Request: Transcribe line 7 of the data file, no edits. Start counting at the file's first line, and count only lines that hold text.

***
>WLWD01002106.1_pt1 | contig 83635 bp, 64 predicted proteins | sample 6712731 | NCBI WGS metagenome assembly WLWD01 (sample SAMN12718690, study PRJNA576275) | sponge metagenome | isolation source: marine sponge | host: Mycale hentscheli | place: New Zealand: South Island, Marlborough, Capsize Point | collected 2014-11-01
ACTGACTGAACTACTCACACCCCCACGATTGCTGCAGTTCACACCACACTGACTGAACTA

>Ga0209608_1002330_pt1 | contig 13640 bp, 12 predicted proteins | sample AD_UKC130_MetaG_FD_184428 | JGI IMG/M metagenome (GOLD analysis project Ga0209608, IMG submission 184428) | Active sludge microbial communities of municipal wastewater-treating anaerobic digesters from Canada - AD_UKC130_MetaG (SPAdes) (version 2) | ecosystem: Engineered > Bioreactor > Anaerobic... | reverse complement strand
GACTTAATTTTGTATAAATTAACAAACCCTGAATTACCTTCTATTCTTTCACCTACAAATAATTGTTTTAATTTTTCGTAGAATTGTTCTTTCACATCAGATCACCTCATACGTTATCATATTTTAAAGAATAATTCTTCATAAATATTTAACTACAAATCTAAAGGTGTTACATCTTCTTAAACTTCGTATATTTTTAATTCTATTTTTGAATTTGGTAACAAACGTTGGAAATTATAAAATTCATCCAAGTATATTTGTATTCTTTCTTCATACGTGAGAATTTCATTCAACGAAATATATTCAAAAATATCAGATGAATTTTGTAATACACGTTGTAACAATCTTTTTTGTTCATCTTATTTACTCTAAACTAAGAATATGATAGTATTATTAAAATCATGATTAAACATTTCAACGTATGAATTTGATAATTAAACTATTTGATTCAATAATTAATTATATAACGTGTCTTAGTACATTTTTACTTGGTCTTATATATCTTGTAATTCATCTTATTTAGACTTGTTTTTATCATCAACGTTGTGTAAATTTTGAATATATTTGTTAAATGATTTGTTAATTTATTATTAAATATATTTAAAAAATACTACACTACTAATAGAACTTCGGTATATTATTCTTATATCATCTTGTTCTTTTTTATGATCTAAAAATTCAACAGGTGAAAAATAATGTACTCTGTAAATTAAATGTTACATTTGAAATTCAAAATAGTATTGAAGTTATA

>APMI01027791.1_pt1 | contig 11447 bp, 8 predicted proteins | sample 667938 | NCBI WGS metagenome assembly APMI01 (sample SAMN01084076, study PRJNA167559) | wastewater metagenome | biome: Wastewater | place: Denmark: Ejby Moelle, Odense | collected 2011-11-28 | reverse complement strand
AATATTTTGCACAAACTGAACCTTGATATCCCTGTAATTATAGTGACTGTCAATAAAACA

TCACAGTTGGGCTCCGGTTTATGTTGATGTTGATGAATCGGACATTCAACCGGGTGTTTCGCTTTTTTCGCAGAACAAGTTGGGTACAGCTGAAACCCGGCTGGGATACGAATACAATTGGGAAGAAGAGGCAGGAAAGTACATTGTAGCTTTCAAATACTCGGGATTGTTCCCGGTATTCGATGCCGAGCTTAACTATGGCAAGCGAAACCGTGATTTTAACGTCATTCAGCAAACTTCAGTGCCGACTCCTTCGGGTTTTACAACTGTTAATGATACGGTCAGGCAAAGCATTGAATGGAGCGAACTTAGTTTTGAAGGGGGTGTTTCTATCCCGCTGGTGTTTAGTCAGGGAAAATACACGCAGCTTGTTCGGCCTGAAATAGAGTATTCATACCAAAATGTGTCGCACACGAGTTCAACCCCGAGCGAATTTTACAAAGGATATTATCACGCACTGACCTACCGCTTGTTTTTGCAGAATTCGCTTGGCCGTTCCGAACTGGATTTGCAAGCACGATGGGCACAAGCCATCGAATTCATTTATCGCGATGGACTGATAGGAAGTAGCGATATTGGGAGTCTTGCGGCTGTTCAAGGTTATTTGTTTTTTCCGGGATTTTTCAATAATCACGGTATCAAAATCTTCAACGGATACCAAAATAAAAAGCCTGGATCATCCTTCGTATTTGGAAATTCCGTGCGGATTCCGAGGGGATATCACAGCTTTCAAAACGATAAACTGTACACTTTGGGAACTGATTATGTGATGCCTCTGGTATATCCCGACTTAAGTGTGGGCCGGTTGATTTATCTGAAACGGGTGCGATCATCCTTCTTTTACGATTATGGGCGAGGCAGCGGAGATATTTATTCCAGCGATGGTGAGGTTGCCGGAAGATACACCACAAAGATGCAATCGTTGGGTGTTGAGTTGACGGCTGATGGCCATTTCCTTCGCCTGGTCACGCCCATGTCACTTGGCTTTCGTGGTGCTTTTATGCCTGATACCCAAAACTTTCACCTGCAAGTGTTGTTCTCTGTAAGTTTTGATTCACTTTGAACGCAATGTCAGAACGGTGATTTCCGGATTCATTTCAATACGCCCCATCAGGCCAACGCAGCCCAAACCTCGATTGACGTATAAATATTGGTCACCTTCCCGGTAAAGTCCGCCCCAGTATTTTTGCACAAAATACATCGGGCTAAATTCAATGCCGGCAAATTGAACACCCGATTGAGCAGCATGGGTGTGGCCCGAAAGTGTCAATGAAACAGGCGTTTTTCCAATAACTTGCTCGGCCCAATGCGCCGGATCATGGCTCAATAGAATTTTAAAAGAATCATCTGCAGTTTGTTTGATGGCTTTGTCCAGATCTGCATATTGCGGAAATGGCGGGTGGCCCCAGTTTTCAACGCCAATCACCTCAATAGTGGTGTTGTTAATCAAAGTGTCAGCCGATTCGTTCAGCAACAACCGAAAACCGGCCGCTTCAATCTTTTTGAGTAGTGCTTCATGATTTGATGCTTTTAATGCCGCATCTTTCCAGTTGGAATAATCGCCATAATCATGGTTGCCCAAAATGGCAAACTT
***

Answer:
TCACAGTTGGGCTCCGGTTTATGTTGATGTTGATGAATCGGACATTCAACCGGGTGTTTCGCTTTTTTCGCAGAACAAGTTGGGTACAGCTGAAACCCGGCTGGGATACGAATACAATTGGGAAGAAGAGGCAGGAAAGTACATTGTAGCTTTCAAATACTCGGGATTGTTCCCGGTATTCGATGCCGAGCTTAACTATGGCAAGCGAAACCGTGATTTTAACGTCATTCAGCAAACTTCAGTGCCGACTCCTTCGGGTTTTACAACTGTTAATGATACGGTCAGGCAAAGCATTGAATGGAGCGAACTTAGTTTTGAAGGGGGTGTTTCTATCCCGCTGGTGTTTAGTCAGGGAAAATACACGCAGCTTGTTCGGCCTGAAATAGAGTATTCATACCAAAATGTGTCGCACACGAGTTCAACCCCGAGCGAATTTTACAAAGGATATTATCACGCACTGACCTACCGCTTGTTTTTGCAGAATTCGCTTGGCCGTTCCGAACTGGATTTGCAAGCACGATGGGCACAAGCCATCGAATTCATTTATCGCGATGGACTGATAGGAAGTAGCGATATTGGGAGTCTTGCGGCTGTTCAAGGTTATTTGTTTTTTCCGGGATTTTTCAATAATCACGGTATCAAAATCTTCAACGGATACCAAAATAAAAAGCCTGGATCATCCTTCGTATTTGGAAATTCCGTGCGGATTCCGAGGGGATATCACAGCTTTCAAAACGATAAACTGTACACTTTGGGAACTGATTATGTGATGCCTCTGGTATATCCCGACTTAAGTGTGGGCCGGTTGATTTATCTGAAACGGGTGCGATCATCCTTCTTTTACGATTATGGGCGAGGCAGCGGAGATATTTATTCCAGCGATGGTGAGGTTGCCGGAAGATACACCACAAAGATGCAATCGTTGGGTGTTGAGTTGACGGCTGATGGCCATTTCCTTCGCCTGGTCACGCCCATGTCACTTGGCTTTCGTGGTGCTTTTATGCCTGATACCCAAAACTTTCACCTGCAAGTGTTGTTCTCTGTAAGTTTTGATTCACTTTGAACGCAATGTCAGAACGGTGATTTCCGGATTCATTTCAATACGCCCCATCAGGCCAACGCAGCCCAAACCTCGATTGACGTATAAATATTGGTCACCTTCCCGGTAAAGTCCGCCCCAGTATTTTTGCACAAAATACATCGGGCTAAATTCAATGCCGGCAAATTGAACACCCGATTGAGCAGCATGGGTGTGGCCCGAAAGTGTCAATGAAACAGGCGTTTTTCCAATAACTTGCTCGGCCCAATGCGCCGGATCATGGCTCAATAGAATTTTAAAAGAATCATCTGCAGTTTGTTTGATGGCTTTGTCCAGATCTGCATATTGCGGAAATGGCGGGTGGCCCCAGTTTTCAACGCCAATCACCTCAATAGTGGTGTTGTTAATCAAAGTGTCAGCCGATTCGTTCAGCAACAACCGAAAACCGGCCGCTTCAATCTTTTTGAGTAGTGCTTCATGATTTGATGCTTTTAATGCCGCATCTTTCCAGTTGGAATAATCGCCATAATCATGGTTGCCCAAAATGGCAAACTT